|Muldaur, Maria & Her Garden Of Joy / Good Time Music For Hard Times|
|Album:||Good Time Music For Hard Times||Collection:||General|
|Artist:||Muldaur, Maria & Her Garden Of Joy||Added:||10/2009|
|Label:||Stony Plain Records|
|Add Date:||2009-11-22||Pull Date:||2010-01-24|
|Week Ending:||24 Jan||17 Jan||10 Jan||3 Jan||27 Dec||20 Dec||6 Dec||29 Nov|
|1.||Feb 02, 2016:||Emergency Crew 0900 tu2-2-16 |
The Panic Is On
|4.||Apr 06, 2010:||Lyric Ballads/Spider Rave |
The Panic Is On
|2.||Jul 27, 2013:||Music Casserole |
Garden Of Joy, Life's Too Short/When Elephants Roost In Bamboo Trees
|5.||Mar 27, 2010:||Music Casserole |
Sweet Lovin' Ol' Soul
|3.||Jan 21, 2013:||no way to say |
Bank Failure Blues
|6.||Jan 22, 2010:||The Songsmith Show |
Life's Too Short/When Elephants Roost In Bamboo Trees
I’m a huge fan of Maria Muldaur’s 1960s work with the Even Dozen Jug Band and Jim Kweskin’s Jug Band—- here, she’s back in the jug mode, and the results are pretty great. Her voice isn’t the high, razor-sharp thing it was decades ago—it’s pretty gravely and gruff, actually—but she makes it work. Each track is about as good as another.|
1) * Upbeat jug band music. Nice washboard-centered percussion center. Midtempo. Not too surprising, but there’s a great breakdown at the bridge, punctuated with what sounds like a hotel-lobby-type bell being rung. Perhaps a little too goofy.
2) More of a ragtime/country blues beat. Midtempo. Guitar and jug stand out—really nice jug playing.
3) Oh, this is an even better arrangement. Fiddle, and heavy washboard. Midtempo. Fun mid-song scat, but could stand to be a little quicker.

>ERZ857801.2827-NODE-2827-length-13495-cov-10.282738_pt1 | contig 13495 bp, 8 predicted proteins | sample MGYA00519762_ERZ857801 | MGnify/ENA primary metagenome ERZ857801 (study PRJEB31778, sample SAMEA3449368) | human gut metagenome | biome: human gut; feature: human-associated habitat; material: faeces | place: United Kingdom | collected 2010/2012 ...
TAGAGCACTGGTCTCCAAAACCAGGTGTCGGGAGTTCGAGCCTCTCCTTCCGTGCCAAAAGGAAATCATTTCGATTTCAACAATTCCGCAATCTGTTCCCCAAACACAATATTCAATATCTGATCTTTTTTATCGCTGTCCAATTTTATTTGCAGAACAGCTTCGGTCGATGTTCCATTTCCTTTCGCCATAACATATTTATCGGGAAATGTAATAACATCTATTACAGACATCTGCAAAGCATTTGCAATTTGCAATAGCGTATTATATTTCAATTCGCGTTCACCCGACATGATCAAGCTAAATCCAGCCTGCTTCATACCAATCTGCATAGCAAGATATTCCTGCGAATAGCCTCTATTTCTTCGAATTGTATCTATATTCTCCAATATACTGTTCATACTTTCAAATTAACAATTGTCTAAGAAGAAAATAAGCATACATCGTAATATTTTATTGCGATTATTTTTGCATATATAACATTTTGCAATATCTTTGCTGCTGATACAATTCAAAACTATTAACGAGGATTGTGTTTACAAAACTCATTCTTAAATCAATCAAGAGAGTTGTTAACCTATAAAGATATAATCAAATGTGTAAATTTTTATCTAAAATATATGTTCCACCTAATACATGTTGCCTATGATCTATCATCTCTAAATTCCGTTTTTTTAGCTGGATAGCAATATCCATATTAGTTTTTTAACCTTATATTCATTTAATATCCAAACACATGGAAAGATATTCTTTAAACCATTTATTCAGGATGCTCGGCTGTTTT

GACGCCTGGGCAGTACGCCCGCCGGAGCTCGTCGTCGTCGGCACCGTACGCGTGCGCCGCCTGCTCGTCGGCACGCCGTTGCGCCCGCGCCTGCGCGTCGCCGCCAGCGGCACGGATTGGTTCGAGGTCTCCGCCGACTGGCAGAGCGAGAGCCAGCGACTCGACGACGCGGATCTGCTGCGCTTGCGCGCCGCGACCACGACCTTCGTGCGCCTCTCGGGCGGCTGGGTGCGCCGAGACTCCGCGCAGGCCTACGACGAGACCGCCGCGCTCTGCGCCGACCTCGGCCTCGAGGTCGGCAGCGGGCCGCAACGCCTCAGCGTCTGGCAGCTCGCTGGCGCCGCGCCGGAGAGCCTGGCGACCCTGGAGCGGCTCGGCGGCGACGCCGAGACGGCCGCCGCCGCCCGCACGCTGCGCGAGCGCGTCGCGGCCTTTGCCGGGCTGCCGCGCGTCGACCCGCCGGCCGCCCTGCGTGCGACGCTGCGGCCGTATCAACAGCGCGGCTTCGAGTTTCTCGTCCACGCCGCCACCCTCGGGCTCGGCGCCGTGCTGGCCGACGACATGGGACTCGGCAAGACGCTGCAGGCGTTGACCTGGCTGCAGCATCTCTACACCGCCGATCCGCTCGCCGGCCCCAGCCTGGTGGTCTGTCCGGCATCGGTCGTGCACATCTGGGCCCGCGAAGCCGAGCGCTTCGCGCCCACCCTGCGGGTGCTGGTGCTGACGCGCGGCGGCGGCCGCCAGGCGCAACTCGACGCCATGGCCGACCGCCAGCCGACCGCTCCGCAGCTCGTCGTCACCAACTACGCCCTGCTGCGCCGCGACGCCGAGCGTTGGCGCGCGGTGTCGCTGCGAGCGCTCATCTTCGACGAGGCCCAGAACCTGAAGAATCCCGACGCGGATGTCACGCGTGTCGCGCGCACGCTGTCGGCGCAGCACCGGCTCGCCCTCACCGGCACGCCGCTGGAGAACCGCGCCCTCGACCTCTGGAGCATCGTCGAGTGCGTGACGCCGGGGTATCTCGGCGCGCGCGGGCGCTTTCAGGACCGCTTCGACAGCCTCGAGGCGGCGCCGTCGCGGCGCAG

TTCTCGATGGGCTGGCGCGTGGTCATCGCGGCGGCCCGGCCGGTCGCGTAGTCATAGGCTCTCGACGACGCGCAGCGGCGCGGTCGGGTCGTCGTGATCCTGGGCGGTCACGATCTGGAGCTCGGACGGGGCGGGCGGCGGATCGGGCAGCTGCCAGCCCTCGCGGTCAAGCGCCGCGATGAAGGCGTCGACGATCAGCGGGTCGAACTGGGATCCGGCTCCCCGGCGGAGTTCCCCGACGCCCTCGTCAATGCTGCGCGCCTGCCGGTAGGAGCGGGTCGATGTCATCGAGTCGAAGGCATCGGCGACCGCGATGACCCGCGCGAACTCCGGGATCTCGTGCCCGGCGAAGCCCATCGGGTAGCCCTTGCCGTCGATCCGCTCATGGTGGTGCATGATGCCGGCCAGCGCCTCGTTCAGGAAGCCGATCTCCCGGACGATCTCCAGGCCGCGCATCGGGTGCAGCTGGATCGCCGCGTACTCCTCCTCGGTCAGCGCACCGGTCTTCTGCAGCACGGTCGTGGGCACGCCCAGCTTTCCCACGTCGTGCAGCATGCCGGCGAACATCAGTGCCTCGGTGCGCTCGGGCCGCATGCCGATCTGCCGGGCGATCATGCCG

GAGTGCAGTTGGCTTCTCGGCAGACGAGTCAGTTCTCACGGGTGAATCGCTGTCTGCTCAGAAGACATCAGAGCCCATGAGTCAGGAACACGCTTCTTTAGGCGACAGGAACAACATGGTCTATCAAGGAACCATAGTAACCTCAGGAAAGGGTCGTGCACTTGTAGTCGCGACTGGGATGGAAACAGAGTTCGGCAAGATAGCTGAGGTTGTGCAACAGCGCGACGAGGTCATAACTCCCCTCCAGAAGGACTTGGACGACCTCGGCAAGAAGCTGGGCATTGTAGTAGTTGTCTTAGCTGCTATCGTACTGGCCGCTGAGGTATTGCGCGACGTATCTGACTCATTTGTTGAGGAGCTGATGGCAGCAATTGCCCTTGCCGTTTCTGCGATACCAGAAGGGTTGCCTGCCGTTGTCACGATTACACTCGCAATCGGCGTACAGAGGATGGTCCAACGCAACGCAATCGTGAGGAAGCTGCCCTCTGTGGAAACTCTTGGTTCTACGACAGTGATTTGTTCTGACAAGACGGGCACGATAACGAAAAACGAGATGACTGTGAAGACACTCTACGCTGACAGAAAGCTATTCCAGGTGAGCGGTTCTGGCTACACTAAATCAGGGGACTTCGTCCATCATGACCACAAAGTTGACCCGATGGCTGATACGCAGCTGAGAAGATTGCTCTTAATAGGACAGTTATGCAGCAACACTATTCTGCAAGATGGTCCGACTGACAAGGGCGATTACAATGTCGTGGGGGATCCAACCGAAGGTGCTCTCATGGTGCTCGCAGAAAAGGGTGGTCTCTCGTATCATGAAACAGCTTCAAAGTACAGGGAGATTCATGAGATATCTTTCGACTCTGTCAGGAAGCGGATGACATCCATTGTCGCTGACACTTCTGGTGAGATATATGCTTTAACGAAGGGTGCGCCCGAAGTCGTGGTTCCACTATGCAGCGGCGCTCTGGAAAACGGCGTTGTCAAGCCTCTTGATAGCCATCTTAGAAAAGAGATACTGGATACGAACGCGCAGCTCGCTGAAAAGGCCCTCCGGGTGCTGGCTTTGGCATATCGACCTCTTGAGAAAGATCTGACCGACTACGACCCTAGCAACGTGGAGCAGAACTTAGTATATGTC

4) An Emmett Miller song, with an appropriate Dixie brass backing. (Including the clarinet, which really makes a Dixieland band.) Quicker than midtempo. Terrific instrumental break at 3:00. Muldaur does a little yodel at end, nice to hear.
5) Less “jug,” more smooth folk. It’s nice smooth folk (and really, Muldaur’s voice these days is better for a smooth folk ballad than a jug stomper), but kind of bland. Saved by good scatting in fade-out.
6) *** Fiddle and jug, a spare jug band arrangement. That’s more like it. Slightly slow, but catchy. The song better accentuates Muldaur’s low register than the old stuff—yeah, her voice is pretty great here.
7) *** Duet with Dan Hicks, whose voice is a little too syrupy-slick for jug band. I don’t think it really works. Pleasant, but not much more. WAIT! It goes uptempo at 3:10, and it’s suddenly awesome! Muldaur and Hicks scat, ostensibly imitating animals (repeat: second half, awesome.).
8) Good midtempo jug band groove, heavy on the jug and fingerpicking. Mostly forgettable, but a good groove.
9) Uptempo. Another good jug arrangement—a little fuller here.
10) Exactly like the old Kweskin take, except she’s three octaves lower, and a little less energy on the fiddle breaks. Good, sure, but doesn’t compare to the Kweskin.
11) Slow delta blues dirge. Pre-FDIC tragedy.
12) ** Traditional country blues tune, retrofitted to sound pretty damned contemporary. (It’s the first jug song with an Obama reference, at any rate.)